Biopics are a tough nut to crack. How can you, in 2-3 hours give an accurate portrayal of the life of a person and events through which they lived? When that person is as maddeningly complex as former Apple CEO and tech visionary Steve Jobs and you’re adapting Walter Isaacson’s 800 page biography, the task proves even more daunting. Director Danny Boyle (Slumdog Millionaire, Trainspotting) and LORD OF THE SCREENWRITERS Aaron Sorkin (The West Wing, The Social Network, 84 Other Awesome Things) pick a brilliant framing device for their examination of Jobs and what results is not only one of the best pictures of a 2015 that is shaping up to be a fantastic movie year, but one of the best biopics I’ve ever seen. Continue reading Movie Review: Steve Jobs (2015) *Fassbender & Boyle Deliver One of the Best Biopics Ever*
In the modern age of the TV drama (or dramadey in the case of one entry) it’s become common practice to punctuate dramatic moments with songs. The song takes over and there’s very little dialogue because the song is saying all there needs to be said. This technique gets overused, but, when used properly, the music, the acting and the moment create something magical.
No show has, in my opinion, ever done this better than the medical comedy, Scrubs. Most of the powerful moments in the show were punctuated by music. The same could be said of Grey’s Anatomy, but it’s almost become it’s own radio network. There are usually no less that six songs per episode, and it’s rarely intrusive and works with the show, which I honestly still watch at this point to find new bands. You’d never expect a biker drama to make this list, but Kurt Sutter’s Sons of Anarchy used it’s personal band, White Buffalo, and the vocal talents of the cast to create some heartbreaking finales including SPOILER WARNING, the very last bit of the show. Aaron Sorkin employs songs more sparingly in his shows, but when he does…man, do they pack a punch. I can’t listen to Dire Straits “Brothers in Arms” without picturing Bartlett walking through the rain toward that press conference. Then from it’s “gangstagrass” theme song to poignant ballads like “You’ll Never Leave Harlan Alive”, the just finished Justified knew how to sparingly pack a punch with a tune.
I’m going to include some of my favorite musical moments from each show and just let them stand on their own. What shows did I leave off? Can you remember a moment where a song met a show and the two forever connected in your memory? Continue reading Top 5: TV Shows With Good Taste in Music
After the largest beta test in video game history, Star Wars: Battlefront will be hitting Xbox One, Playstation 4 and PC on November 17th. The Battlefront games from last generation were probably the best Star Wars games I’ve ever played (aside from Knights of the Old Republic). Just playing two levels over and over on the beta was a ton of fun and, since I can see that nearly my entire friends list played the beta as well, I expect some co-op action as we all try to pretend like we’re not creating paper chains at this point to count the days til Episode VII. That last one may be just me, but no one’s ever accused me of coping normally.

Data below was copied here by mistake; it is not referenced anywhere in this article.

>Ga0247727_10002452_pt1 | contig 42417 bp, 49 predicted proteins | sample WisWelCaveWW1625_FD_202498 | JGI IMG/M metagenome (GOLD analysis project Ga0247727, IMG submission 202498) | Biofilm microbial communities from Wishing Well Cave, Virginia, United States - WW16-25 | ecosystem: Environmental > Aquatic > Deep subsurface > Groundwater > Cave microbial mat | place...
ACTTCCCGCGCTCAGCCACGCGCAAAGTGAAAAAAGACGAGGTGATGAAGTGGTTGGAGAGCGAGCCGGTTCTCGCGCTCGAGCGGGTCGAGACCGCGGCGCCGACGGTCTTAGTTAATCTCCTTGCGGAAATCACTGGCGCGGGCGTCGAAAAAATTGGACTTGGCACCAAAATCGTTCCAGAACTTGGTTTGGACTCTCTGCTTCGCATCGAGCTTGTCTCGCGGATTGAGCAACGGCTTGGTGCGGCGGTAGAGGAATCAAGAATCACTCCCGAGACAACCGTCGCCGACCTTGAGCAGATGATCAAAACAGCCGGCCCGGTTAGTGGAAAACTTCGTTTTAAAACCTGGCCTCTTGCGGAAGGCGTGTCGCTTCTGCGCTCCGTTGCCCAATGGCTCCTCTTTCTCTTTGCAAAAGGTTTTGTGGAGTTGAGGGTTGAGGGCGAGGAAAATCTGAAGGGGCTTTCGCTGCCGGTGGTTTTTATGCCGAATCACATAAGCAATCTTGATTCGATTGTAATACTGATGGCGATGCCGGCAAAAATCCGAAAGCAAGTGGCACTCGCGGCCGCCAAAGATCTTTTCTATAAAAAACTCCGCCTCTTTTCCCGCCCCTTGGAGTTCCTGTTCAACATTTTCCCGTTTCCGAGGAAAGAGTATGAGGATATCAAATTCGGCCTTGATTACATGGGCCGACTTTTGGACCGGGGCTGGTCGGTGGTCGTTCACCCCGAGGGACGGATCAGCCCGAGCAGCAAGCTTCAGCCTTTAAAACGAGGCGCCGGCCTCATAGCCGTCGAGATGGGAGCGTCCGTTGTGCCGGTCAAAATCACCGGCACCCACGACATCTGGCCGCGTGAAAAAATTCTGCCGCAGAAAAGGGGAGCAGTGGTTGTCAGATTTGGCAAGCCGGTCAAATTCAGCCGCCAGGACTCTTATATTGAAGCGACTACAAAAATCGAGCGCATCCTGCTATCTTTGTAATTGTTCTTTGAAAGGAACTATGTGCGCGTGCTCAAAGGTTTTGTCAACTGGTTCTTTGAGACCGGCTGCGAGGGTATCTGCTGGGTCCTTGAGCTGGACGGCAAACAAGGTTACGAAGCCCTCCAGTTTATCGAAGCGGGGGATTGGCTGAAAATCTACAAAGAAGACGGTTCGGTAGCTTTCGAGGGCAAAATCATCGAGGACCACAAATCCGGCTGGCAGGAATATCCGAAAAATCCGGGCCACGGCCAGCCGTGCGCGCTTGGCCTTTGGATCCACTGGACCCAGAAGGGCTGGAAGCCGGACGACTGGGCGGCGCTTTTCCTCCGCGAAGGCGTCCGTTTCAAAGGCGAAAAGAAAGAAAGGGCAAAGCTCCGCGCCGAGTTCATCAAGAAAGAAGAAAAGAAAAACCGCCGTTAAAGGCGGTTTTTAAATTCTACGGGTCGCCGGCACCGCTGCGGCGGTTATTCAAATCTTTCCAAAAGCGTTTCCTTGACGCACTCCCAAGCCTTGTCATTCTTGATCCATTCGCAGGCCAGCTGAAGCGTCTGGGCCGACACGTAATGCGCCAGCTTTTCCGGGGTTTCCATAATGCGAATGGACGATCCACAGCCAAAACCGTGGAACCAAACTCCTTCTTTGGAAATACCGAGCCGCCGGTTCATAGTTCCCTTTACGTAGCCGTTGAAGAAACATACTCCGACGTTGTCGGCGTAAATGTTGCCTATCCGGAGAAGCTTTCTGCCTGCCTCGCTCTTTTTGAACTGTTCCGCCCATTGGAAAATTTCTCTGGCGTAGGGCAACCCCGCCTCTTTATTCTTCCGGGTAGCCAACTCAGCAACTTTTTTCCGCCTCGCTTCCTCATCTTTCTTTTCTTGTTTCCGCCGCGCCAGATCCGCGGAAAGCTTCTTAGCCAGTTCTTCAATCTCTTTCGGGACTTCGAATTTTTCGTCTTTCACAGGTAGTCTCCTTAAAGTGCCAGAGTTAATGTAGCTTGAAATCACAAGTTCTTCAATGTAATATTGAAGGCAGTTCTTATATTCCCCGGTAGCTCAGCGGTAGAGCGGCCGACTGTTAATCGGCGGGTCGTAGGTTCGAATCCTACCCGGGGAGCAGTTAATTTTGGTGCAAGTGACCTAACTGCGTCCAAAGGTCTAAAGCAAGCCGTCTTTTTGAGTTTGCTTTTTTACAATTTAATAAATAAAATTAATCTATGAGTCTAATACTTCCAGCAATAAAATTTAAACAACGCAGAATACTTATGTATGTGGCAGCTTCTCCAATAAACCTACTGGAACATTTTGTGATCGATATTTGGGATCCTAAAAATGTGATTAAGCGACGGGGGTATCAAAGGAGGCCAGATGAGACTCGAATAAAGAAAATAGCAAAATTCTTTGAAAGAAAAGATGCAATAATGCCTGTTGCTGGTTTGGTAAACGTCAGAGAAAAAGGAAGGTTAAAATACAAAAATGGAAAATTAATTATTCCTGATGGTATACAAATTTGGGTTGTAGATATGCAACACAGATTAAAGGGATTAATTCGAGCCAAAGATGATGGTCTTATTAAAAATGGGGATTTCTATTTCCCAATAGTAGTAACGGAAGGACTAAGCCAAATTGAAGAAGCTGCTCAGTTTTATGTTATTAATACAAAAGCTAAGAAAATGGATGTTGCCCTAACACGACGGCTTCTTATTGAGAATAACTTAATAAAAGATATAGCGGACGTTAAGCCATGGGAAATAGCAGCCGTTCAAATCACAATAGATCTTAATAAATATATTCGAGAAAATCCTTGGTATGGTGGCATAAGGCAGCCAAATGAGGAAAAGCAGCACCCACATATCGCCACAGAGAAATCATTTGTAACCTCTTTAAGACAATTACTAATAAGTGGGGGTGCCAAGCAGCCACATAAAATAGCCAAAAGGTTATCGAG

By the time of Daniel Craig’s third go-round as Bond, he had already owned the role, but he hadn’t been given a legendary villain. Sam Mendes fixed that when he cast Oscar-winner Javier Bardem as Silva, and gave us-arguably-the best Bond film of them all. Skyfall tells more about Bond’s boyhood and maturation than the previous 22 films combined without actually giving him an origin story. I know they’re going deeper down the rabbit hole in SPECTRE, but I always felt Wolverine lost a lot as a character when his whole origin was neatly laid out, and I think Bond would, as well.
This really is as much Judi Dench’s picture as it is Daniel Craig’s and after six films as M, she certainly earned a co-starring role as she and Bond hunt and are hunted by Silva. Bardem is certainly flashy and over-the-top in the Bond villain tradition, but unlike most, he’s every bit as good as James, and spends most of the film beating him quite handily. There’s so much good and done right in this film that it’s hard to nail a scene as my favorite, but I love a good entrance. When you get your villain making monologues from the get-go, you know you’ve got a good one. I’m going to cheat and also stick in Silva’s reunion scene with M, because I can’t decide between the two. Bardem should have at least gotten an Oscar nomination for this film. Just brilliant.
The next installment in the MCU takes us back to the gritty streets of Hell’s Kitchen for Netflix’s second series in conjunction with Marvel: Jessica Jones. The 13-episode first season staring Breaking Bad’s Krysten Ritter will debut for binge watching on November 20th on the network. Jones is the darkest and most mature Marvel title to be adapted yet and will also feature Mike Colter as Luke Cage, who will be the star of Netflix’s 3rd series. If the quality is anything like Daredevil, which I still think is the best thing in entertainment this year, we’ll have something awesome to tide us over until we pick up with the films in May.